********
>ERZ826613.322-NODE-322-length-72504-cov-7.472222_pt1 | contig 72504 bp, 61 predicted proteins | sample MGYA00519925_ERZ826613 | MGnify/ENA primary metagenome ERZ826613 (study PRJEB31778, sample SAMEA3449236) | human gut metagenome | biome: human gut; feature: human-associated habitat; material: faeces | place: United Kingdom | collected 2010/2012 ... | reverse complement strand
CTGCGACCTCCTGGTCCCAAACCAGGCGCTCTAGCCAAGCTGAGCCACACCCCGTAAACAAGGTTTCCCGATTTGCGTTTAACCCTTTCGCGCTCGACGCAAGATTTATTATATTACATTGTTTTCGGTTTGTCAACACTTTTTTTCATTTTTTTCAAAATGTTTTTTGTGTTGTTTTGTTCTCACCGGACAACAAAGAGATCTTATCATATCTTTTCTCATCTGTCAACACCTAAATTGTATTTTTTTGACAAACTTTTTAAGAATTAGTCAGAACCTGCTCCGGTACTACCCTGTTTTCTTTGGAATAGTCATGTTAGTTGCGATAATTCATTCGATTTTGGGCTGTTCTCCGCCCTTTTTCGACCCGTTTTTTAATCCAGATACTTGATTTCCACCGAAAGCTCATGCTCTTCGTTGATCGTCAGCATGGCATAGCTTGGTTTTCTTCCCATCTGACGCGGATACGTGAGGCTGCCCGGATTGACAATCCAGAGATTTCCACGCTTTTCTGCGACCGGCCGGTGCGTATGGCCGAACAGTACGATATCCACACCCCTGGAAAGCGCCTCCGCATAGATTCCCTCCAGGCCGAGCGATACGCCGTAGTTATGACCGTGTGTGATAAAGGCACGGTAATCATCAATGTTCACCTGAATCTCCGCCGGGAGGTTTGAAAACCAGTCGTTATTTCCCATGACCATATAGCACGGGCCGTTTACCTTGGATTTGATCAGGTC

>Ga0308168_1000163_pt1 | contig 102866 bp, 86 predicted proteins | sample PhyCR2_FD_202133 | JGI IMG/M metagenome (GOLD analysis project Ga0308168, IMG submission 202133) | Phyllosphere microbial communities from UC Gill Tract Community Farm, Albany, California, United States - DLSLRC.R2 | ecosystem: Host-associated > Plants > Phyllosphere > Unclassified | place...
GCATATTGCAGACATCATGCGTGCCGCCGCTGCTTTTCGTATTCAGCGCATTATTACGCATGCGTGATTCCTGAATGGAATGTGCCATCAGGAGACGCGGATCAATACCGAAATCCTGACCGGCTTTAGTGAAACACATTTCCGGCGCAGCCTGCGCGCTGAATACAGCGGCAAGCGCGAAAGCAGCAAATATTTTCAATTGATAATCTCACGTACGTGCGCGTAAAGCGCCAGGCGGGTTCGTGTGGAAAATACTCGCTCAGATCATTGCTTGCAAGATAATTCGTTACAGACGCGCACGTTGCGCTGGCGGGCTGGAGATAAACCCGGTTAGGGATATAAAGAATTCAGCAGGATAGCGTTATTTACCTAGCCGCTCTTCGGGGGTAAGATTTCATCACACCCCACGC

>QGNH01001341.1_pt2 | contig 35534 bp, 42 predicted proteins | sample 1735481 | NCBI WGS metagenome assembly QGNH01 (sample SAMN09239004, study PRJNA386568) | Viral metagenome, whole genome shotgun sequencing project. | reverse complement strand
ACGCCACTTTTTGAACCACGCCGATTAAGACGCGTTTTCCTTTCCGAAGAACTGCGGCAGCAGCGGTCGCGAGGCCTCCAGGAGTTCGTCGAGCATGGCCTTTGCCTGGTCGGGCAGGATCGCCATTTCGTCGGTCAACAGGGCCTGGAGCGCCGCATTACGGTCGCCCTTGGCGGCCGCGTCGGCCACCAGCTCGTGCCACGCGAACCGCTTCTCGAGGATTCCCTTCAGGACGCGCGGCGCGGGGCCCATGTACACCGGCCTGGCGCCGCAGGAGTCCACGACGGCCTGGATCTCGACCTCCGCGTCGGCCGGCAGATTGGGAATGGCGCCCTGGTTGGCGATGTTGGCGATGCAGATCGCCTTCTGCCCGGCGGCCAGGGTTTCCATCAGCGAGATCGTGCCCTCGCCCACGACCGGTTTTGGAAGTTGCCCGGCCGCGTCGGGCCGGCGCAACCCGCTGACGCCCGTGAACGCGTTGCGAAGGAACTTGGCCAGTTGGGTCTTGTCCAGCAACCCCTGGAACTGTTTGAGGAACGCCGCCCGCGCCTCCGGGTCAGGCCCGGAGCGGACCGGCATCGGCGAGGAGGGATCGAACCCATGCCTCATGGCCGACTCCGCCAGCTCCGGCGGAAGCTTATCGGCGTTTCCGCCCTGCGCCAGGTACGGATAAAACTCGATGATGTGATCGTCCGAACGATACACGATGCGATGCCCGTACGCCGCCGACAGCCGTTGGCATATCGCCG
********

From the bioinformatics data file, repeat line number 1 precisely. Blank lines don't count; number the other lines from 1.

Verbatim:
>ERZ826613.322-NODE-322-length-72504-cov-7.472222_pt1 | contig 72504 bp, 61 predicted proteins | sample MGYA00519925_ERZ826613 | MGnify/ENA primary metagenome ERZ826613 (study PRJEB31778, sample SAMEA3449236) | human gut metagenome | biome: human gut; feature: human-associated habitat; material: faeces | place: United Kingdom | collected 2010/2012 ... | reverse complement strand